TELLER EFFECTIVENESS Industry data is best used as directional information. Many banks fired tellers for being out of balance. but. and type of organization. The conclusion is that performance is more highly correlated to the process design and integration of data systems. Nolan Company reveal that many banks have this objective. In the 1980s. including triple counting the cash back to customers. Teller effectiveness is an area where banks have gone through cycles over the past 20 years. very few have accomplished the connectivity in an efficient or effective manner. without noting any significance related to performance and system use. The study examined top-tier performers by line of business. Backing referred to writing the exact currencies 51 . and better quality of data elements. the operational focus was on security factors. This advantage will certainly impact the amount of work that a CSR (Customer Service Representative) is able to complete on a comparative basis. An interesting discovery from the most recent Nolan Efficiency Ratio Benchmarking Study (analysis completed july 2003) reveals that there is no correlation between a particular software system and higher retail performance. to date. not as a true measure of what individual banks need to achieve to realize high performance. asset size. Independent surveys conducted by the Robert E.process should allow the existing core systems to populate the appropriate customer data whenever a customer opens a new product or service. The few banks that are integrated have lower time to close. The trend in technology is straight-through processing or electronic integration of all the required data elements and support systems. lower cost. including balancing. Those banks designed their transactions to include redundant steps to help measure and track the balancing process. and a practice called "backing" deposit slips and/or withdrawal slips.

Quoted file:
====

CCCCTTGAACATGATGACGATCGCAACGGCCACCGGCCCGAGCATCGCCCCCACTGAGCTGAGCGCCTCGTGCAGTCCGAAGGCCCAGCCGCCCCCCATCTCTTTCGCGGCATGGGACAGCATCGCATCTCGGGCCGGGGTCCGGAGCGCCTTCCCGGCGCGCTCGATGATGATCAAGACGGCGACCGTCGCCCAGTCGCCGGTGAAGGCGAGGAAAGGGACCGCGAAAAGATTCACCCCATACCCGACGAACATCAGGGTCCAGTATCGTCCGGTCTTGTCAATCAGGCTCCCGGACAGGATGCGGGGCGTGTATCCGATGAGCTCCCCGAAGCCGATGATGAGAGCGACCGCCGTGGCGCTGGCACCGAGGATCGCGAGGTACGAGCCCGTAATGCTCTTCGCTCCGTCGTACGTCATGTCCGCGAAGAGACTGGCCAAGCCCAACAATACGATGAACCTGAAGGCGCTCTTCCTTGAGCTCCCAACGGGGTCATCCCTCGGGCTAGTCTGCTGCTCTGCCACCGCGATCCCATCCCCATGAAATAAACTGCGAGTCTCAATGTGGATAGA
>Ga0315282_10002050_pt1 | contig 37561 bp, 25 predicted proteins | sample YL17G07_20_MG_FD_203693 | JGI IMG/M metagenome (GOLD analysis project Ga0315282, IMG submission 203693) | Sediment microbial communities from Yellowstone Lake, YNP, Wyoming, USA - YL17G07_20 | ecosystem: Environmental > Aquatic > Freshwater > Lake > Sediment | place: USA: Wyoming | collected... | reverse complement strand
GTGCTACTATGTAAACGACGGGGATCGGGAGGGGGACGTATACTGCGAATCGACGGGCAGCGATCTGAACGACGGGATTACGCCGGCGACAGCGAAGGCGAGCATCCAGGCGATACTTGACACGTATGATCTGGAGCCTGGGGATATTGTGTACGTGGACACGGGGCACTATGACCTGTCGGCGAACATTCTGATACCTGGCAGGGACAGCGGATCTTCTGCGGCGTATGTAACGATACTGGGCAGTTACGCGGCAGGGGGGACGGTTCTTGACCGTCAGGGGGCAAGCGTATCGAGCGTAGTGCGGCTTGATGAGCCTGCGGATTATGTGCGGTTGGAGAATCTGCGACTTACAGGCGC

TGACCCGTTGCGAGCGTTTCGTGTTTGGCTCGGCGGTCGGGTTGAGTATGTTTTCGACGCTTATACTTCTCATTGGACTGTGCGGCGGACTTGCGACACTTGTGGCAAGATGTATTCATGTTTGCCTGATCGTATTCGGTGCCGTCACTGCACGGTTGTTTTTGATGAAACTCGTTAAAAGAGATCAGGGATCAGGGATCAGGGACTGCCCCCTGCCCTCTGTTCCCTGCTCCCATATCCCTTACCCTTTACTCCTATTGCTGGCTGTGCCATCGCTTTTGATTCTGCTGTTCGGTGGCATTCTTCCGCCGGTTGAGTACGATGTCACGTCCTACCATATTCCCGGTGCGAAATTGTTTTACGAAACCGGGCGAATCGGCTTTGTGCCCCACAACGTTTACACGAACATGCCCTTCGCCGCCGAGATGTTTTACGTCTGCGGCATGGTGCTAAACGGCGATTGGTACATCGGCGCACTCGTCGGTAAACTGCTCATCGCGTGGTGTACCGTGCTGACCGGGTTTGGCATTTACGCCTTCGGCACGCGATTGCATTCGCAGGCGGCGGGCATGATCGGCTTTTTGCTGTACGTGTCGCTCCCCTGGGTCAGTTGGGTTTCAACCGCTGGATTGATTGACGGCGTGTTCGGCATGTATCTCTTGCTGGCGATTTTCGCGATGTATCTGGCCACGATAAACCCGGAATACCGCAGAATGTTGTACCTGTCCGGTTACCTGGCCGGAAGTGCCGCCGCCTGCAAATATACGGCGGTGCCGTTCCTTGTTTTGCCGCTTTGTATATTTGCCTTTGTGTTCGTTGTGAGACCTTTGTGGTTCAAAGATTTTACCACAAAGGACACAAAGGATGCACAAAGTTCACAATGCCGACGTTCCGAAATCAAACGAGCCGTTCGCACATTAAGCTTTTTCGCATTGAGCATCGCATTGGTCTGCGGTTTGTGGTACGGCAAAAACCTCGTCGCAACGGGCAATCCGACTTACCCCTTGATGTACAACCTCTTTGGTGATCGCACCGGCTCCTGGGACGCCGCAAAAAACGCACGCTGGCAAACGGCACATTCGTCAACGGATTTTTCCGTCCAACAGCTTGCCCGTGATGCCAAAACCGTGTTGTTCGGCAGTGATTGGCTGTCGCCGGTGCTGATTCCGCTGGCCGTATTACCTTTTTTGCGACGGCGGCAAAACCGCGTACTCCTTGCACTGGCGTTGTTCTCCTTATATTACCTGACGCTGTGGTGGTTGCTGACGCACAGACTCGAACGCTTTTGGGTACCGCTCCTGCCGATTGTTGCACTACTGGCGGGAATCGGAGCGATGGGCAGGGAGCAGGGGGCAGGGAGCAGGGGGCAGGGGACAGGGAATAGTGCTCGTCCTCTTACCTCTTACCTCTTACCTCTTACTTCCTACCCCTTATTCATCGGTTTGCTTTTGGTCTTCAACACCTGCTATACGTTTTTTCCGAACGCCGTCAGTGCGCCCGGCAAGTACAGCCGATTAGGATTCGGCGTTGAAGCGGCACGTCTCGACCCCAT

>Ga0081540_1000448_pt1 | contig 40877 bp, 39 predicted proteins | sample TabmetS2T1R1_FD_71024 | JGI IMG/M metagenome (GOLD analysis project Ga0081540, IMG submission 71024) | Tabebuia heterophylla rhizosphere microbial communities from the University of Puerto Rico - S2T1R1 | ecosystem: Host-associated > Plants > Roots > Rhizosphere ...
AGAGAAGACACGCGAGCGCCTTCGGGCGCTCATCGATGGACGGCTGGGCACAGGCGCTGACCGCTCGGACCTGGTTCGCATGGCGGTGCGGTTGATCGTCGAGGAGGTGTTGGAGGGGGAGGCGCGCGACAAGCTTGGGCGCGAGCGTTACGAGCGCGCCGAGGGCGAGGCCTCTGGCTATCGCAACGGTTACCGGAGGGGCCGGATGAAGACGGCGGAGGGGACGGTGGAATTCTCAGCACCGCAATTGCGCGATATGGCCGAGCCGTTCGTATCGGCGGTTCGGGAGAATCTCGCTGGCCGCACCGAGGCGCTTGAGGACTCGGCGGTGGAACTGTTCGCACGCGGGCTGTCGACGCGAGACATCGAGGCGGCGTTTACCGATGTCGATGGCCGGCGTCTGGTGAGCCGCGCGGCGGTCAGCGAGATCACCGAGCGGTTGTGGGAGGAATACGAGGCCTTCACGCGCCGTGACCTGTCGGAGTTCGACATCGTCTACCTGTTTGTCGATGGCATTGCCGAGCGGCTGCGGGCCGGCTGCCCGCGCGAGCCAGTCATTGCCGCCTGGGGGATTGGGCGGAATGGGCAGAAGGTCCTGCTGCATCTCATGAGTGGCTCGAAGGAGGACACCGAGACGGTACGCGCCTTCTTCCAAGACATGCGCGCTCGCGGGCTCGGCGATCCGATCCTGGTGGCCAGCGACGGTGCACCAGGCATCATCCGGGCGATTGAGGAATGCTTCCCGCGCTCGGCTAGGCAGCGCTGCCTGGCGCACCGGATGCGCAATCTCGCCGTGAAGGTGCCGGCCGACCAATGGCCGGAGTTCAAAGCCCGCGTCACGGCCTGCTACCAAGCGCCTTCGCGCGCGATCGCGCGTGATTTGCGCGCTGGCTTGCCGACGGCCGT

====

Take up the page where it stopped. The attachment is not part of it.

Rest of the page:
The data demonstrates that high-performing banks handle 13 percent more transactions per month than average banks. The relative cost per transaction is 35 percent higher in the average banks than the highperforming banks. a directional view is required. five 10s. They conclude that this work is not cost beneficial. ten 20s. Each bank places differing process and security time burdens on the teller position. Top-tier performing banks examined the value of each element of transaction processing and found that the work expended in triple counting and backing added 20 percent or more to the transaction time. The following statistics from the 2003 Nolan Efficiency Ratio Benchmarking Study show the range of teller performance from high-performing banks to average performers. and. the opportunity to perform at a high rate related to staffing and scheduling.transferred on the back of the slip to potentially simplify the balancing process later in the day (for example. The audit department often imposed security into the processing steps without regard to timeliness and the service impact on customers. but other conditions can directly influence transaction performance. In these banks. 00). Transaction effectiveness is a significant factor. the customer base being serviced. the importance was on transaction accuracy. the actual teller performance. communications. the teller turnover rate. the sales referral policies and requirements. Although banks need these statistics to look at teller performance. 52 . the use of part-time tellers and teller pools that can support multiple branches due to illnesses and vacations. two 5s and five Is = $265. Teller performance variables can include: the impact on training.